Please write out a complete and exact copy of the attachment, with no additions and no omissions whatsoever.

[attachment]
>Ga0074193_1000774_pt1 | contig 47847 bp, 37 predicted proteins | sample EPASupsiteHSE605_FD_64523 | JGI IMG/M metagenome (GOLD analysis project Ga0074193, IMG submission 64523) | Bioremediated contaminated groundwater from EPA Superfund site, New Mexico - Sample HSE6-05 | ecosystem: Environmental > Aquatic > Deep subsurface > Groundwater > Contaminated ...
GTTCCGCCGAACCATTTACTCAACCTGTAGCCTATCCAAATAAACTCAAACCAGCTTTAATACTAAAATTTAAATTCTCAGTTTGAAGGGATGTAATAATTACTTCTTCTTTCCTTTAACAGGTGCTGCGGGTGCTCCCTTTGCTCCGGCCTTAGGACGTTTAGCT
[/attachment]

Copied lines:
>Ga0074193_1000774_pt1 | contig 47847 bp, 37 predicted proteins | sample EPASupsiteHSE605_FD_64523 | JGI IMG/M metagenome (GOLD analysis project Ga0074193, IMG submission 64523) | Bioremediated contaminated groundwater from EPA Superfund site, New Mexico - Sample HSE6-05 | ecosystem: Environmental > Aquatic > Deep subsurface > Groundwater > Contaminated ...
GTTCCGCCGAACCATTTACTCAACCTGTAGCCTATCCAAATAAACTCAAACCAGCTTTAATACTAAAATTTAAATTCTCAGTTTGAAGGGATGTAATAATTACTTCTTCTTTCCTTTAACAGGTGCTGCGGGTGCTCCCTTTGCTCCGGCCTTAGGACGTTTAGCT